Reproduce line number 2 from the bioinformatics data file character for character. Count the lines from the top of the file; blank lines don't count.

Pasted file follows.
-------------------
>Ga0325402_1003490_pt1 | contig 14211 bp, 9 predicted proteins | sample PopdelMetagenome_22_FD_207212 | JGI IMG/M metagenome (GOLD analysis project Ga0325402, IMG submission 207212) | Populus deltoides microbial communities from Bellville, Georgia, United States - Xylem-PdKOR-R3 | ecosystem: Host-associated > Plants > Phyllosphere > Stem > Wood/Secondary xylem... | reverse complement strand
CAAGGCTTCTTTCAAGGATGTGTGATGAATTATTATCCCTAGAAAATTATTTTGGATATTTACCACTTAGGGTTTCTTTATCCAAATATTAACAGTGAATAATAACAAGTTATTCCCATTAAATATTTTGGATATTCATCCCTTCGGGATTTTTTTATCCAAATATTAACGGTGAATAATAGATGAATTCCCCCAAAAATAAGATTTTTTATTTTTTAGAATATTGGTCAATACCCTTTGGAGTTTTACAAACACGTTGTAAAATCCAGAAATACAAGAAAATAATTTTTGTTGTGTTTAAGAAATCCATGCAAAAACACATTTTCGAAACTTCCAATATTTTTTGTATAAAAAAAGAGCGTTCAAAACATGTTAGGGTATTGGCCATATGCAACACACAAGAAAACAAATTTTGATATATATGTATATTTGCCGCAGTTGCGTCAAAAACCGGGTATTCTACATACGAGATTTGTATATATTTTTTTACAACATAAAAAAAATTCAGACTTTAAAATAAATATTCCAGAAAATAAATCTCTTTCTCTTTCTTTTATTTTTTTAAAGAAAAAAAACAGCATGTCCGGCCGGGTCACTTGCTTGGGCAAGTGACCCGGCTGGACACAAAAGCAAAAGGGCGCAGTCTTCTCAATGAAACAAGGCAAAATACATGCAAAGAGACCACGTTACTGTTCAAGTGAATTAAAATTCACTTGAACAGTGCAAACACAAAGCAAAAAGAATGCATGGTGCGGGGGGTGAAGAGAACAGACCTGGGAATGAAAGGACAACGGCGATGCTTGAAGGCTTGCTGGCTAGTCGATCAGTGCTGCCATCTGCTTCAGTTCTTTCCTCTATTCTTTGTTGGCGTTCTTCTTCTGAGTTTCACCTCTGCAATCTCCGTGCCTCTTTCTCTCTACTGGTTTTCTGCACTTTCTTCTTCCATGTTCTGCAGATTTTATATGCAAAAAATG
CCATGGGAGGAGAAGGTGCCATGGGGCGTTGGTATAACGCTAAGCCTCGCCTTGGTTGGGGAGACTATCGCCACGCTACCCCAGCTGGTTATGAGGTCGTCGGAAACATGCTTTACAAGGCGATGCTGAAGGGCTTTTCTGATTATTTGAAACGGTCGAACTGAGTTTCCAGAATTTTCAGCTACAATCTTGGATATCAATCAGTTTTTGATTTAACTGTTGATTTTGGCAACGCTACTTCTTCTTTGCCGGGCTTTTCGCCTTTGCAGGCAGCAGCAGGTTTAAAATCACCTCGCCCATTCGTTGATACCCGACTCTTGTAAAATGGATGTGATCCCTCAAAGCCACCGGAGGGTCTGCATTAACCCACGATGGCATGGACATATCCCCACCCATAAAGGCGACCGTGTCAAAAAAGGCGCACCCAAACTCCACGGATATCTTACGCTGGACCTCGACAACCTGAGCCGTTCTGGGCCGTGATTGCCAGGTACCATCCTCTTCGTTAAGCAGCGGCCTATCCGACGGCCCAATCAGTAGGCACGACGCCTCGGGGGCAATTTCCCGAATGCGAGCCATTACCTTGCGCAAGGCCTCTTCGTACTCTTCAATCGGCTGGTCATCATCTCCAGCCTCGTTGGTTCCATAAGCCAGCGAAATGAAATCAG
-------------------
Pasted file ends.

CAAGGCTTCTTTCAAGGATGTGTGATGAATTATTATCCCTAGAAAATTATTTTGGATATTTACCACTTAGGGTTTCTTTATCCAAATATTAACAGTGAATAATAACAAGTTATTCCCATTAAATATTTTGGATATTCATCCCTTCGGGATTTTTTTATCCAAATATTAACGGTGAATAATAGATGAATTCCCCCAAAAATAAGATTTTTTATTTTTTAGAATATTGGTCAATACCCTTTGGAGTTTTACAAACACGTTGTAAAATCCAGAAATACAAGAAAATAATTTTTGTTGTGTTTAAGAAATCCATGCAAAAACACATTTTCGAAACTTCCAATATTTTTTGTATAAAAAAAGAGCGTTCAAAACATGTTAGGGTATTGGCCATATGCAACACACAAGAAAACAAATTTTGATATATATGTATATTTGCCGCAGTTGCGTCAAAAACCGGGTATTCTACATACGAGATTTGTATATATTTTTTTACAACATAAAAAAAATTCAGACTTTAAAATAAATATTCCAGAAAATAAATCTCTTTCTCTTTCTTTTATTTTTTTAAAGAAAAAAAACAGCATGTCCGGCCGGGTCACTTGCTTGGGCAAGTGACCCGGCTGGACACAAAAGCAAAAGGGCGCAGTCTTCTCAATGAAACAAGGCAAAATACATGCAAAGAGACCACGTTACTGTTCAAGTGAATTAAAATTCACTTGAACAGTGCAAACACAAAGCAAAAAGAATGCATGGTGCGGGGGGTGAAGAGAACAGACCTGGGAATGAAAGGACAACGGCGATGCTTGAAGGCTTGCTGGCTAGTCGATCAGTGCTGCCATCTGCTTCAGTTCTTTCCTCTATTCTTTGTTGGCGTTCTTCTTCTGAGTTTCACCTCTGCAATCTCCGTGCCTCTTTCTCTCTACTGGTTTTCTGCACTTTCTTCTTCCATGTTCTGCAGATTTTATATGCAAAAAATG